Mazda makes good cars. But with only six models in the U.S., including the two-seat roadster known as Miata, the marque doesn’t get the exposure — or the dealer network — of larger makes. Yet few automakers can balance sportiness, fuel economy, style and premium-leaning trim levels as harmoniously as Mazda.
The compact Mazda3 is, on paper, a lot like the compact car competition. But a spin behind the wheel — better yet a thoroughly indulgent test drive — is key to understanding Mazda’s essence, its feel, its ineffable competitive advantage.
Mazda3 gets a midcycle refresh to keep pace with evolutionary redesigns of the Honda Civic and Hyundai Elantra, as well as a new hatchback, the Chevy Cruze. Each model has merit for different reasons, with Mazda most appealing for the way it feels behind the wheel.
It doesn’t look much different from the outside. The long nose and stretched wheelbase has always given the three — and all Mazdas — an athletic stance. Updates are subtle: The narrow headlights extend from the wide grille more fluidly, and there are new 18-inch wheel options on the top of the various packages.
While we prefer the hatch ($750 more) to sedans and crossovers, the compact sedan tester was versatile enough to fit a mountain bike with the wheels on.
The compact came with the larger-displacement four-cylinder engine Mazda calls Skyactiv. Instead of a turbocharger, there is a higher compression ratio in the cylinders to deliver more power (or less fuel) per stroke. At just over 3,000 rpm, the 185 pound-feet of torque provides a potent punch of speed. Before that, it’s up to you and the transmission to feed the need.
Fortunately, the Mazda3 came with the excellent six-speed manual. I’m not a purist or anachronist wishing for four on the floor and decrying all these newfangled dual-clutch things, but Mazda’s manual gearbox should be used in driver’s programs across the country for old and new drivers to understand how transmissions propel a car. It’s smooth, simple and the clutch pedal provides plenty of grace to recover from letting off too quickly. You can row hard to simulate track fantasies or row easy to induce sleep in the smallest passengers.
The driver’s connectedness with the car is Mazda’s guiding principle, called jinba ittai. The biggest change to the Mazda3 is one that is very hard to notice without a back-to-back comparison.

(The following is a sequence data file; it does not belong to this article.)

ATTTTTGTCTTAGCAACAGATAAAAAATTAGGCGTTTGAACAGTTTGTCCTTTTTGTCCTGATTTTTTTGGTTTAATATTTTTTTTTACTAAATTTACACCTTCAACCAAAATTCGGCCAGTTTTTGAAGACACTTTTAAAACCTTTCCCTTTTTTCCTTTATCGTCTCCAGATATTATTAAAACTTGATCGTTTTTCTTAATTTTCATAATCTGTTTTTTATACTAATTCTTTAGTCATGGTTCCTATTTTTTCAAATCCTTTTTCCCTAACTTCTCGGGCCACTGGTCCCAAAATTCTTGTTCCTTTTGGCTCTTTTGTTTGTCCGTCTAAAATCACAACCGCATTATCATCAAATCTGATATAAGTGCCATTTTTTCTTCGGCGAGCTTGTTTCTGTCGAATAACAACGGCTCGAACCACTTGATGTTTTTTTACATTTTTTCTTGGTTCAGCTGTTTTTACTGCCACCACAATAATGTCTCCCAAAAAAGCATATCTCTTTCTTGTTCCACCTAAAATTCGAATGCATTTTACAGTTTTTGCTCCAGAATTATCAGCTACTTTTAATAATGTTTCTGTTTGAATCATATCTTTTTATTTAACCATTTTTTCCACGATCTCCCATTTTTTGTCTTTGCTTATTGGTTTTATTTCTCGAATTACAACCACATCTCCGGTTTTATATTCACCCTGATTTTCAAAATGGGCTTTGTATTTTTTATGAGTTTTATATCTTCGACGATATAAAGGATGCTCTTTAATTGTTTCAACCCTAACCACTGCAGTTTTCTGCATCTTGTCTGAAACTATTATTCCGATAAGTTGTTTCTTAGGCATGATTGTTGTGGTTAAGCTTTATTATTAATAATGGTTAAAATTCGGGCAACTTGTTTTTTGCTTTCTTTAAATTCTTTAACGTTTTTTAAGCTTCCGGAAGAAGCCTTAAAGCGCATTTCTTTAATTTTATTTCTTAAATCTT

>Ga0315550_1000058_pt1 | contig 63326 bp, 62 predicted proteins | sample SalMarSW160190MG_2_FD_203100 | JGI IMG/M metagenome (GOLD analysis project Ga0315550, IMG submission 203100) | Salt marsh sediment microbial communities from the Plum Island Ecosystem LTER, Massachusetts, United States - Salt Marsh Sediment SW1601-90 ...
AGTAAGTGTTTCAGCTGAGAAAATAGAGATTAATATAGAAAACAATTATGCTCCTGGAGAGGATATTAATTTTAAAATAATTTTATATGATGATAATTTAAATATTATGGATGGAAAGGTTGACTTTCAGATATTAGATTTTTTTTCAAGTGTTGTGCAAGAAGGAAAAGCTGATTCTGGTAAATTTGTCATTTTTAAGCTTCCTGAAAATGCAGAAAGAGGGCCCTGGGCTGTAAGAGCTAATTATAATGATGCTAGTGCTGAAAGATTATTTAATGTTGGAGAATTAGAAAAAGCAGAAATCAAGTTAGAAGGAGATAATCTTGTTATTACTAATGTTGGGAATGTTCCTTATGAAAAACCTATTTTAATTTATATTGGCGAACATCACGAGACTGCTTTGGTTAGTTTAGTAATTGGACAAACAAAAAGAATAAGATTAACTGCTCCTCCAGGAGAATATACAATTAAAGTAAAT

In turns, the weight of the car shifts to the front wheels until accelerating again, when weight shifts to the rear. Mazda calls it G-Vectoring Control. Instead of torque vectoring, which uses individual braking to redirect torque to one of four wheels, Mazda’s system automatically reduces engine torque a bit when the wheel is turned. Weight, or load, shifts to the front axle, just as it would under light braking or letting off the throttle. G-Vectoring is not braking, though, so it feels smoother, more linear, more secure. More precise steering means a reduced chance of overcorrecting, which is where most spinouts occur, especially in snow, ice or rain. It also minimizes body roll so the wheels and passengers stay more planted.
More controlled turning means safe drivers feel more secure, and less safe drivers can hit turns even faster. In short, it improves on what Mazda does best: handling.
The top-of-the-line Grand Touring trim of the test model is nice too at this price point. It comes with a heated steering wheel, leather-trimmed seats, satin nickel accents, and a sleek accordionlike cup holder cover. Room was made on the center console by replacing the ungainly parking brake handle with a small button. And of course, there is new safety technology available (for a reasonable $1,100), which includes lane keep and lane departure warnings.
Mazda says it added more sound-deadening insulation, but there is still a faint ticking sound at idle that can be heard from inside the cabin.
The Grand Touring trim, like Civic Touring, Cruze Premier, Focus Titanium, all come in at about $25,000. They’re all so close in features and appointments that the deciding factor is personal taste over any objective criteria.
I like the feel of the Mazda3 over the competition, the way the controls are laid out, how the knob in the center console controls the large infotainment screen like in German luxury models. In the crowded, homogenous compact class overshadowed by so many crossovers, the Mazda3 should not be overlooked. It deserves a second and third test drive.
2017 Mazda3 GT at a glance
Vehicle type: Compact sedan
Base price: $23,145
As tested: $26,045
Mpg: 25 city, 34 highway
Engine: 2.5-liter four-cylinder
Transmission: Six-speed manual
Parting shot: Good handling has gotten better.